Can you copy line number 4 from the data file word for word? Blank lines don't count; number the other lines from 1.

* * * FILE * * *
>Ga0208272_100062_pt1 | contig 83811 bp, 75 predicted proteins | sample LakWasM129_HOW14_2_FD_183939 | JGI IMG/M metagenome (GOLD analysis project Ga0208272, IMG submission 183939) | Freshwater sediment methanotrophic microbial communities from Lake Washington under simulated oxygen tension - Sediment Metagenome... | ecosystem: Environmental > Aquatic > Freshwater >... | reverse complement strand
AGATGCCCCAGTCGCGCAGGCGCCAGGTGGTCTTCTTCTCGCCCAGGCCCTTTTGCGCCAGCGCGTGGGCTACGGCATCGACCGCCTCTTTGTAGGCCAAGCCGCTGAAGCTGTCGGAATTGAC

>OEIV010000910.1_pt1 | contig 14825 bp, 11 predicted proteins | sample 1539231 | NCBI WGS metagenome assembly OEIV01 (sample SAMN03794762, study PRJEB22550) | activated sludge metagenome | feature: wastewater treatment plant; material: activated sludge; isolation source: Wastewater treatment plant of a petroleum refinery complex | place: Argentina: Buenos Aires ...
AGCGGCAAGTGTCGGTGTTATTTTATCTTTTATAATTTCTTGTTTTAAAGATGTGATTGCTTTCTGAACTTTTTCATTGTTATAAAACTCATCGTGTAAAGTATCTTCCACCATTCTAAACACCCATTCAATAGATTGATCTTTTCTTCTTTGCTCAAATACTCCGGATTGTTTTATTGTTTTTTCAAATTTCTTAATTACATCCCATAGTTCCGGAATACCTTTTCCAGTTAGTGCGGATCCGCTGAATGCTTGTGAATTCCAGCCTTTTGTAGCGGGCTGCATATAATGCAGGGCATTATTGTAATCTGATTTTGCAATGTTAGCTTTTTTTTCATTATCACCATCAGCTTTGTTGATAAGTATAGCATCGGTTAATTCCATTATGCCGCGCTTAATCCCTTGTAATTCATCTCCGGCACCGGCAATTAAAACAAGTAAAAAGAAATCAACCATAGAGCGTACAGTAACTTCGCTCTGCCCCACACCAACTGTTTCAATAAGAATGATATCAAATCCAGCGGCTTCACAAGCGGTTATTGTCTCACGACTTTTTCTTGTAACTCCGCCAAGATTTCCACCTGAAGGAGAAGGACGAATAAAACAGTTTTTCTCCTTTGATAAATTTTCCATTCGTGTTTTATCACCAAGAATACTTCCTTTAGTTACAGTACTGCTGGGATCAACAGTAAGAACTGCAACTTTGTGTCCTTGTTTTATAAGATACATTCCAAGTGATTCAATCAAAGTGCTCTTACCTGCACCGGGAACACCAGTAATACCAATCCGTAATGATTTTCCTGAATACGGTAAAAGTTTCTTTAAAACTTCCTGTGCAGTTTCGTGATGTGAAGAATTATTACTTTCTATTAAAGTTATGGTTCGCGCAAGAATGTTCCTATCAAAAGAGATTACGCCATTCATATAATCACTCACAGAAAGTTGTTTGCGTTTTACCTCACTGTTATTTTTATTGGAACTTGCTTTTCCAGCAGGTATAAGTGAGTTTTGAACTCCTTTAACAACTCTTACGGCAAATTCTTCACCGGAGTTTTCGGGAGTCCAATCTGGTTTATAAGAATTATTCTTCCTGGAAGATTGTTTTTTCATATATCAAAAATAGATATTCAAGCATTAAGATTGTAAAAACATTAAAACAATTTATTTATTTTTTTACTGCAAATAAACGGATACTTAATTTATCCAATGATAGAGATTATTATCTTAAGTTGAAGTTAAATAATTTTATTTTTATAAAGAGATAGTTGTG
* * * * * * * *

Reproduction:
AGCGGCAAGTGTCGGTGTTATTTTATCTTTTATAATTTCTTGTTTTAAAGATGTGATTGCTTTCTGAACTTTTTCATTGTTATAAAACTCATCGTGTAAAGTATCTTCCACCATTCTAAACACCCATTCAATAGATTGATCTTTTCTTCTTTGCTCAAATACTCCGGATTGTTTTATTGTTTTTTCAAATTTCTTAATTACATCCCATAGTTCCGGAATACCTTTTCCAGTTAGTGCGGATCCGCTGAATGCTTGTGAATTCCAGCCTTTTGTAGCGGGCTGCATATAATGCAGGGCATTATTGTAATCTGATTTTGCAATGTTAGCTTTTTTTTCATTATCACCATCAGCTTTGTTGATAAGTATAGCATCGGTTAATTCCATTATGCCGCGCTTAATCCCTTGTAATTCATCTCCGGCACCGGCAATTAAAACAAGTAAAAAGAAATCAACCATAGAGCGTACAGTAACTTCGCTCTGCCCCACACCAACTGTTTCAATAAGAATGATATCAAATCCAGCGGCTTCACAAGCGGTTATTGTCTCACGACTTTTTCTTGTAACTCCGCCAAGATTTCCACCTGAAGGAGAAGGACGAATAAAACAGTTTTTCTCCTTTGATAAATTTTCCATTCGTGTTTTATCACCAAGAATACTTCCTTTAGTTACAGTACTGCTGGGATCAACAGTAAGAACTGCAACTTTGTGTCCTTGTTTTATAAGATACATTCCAAGTGATTCAATCAAAGTGCTCTTACCTGCACCGGGAACACCAGTAATACCAATCCGTAATGATTTTCCTGAATACGGTAAAAGTTTCTTTAAAACTTCCTGTGCAGTTTCGTGATGTGAAGAATTATTACTTTCTATTAAAGTTATGGTTCGCGCAAGAATGTTCCTATCAAAAGAGATTACGCCATTCATATAATCACTCACAGAAAGTTGTTTGCGTTTTACCTCACTGTTATTTTTATTGGAACTTGCTTTTCCAGCAGGTATAAGTGAGTTTTGAACTCCTTTAACAACTCTTACGGCAAATTCTTCACCGGAGTTTTCGGGAGTCCAATCTGGTTTATAAGAATTATTCTTCCTGGAAGATTGTTTTTTCATATATCAAAAATAGATATTCAAGCATTAAGATTGTAAAAACATTAAAACAATTTATTTATTTTTTTACTGCAAATAAACGGATACTTAATTTATCCAATGATAGAGATTATTATCTTAAGTTGAAGTTAAATAATTTTATTTTTATAAAGAGATAGTTGTG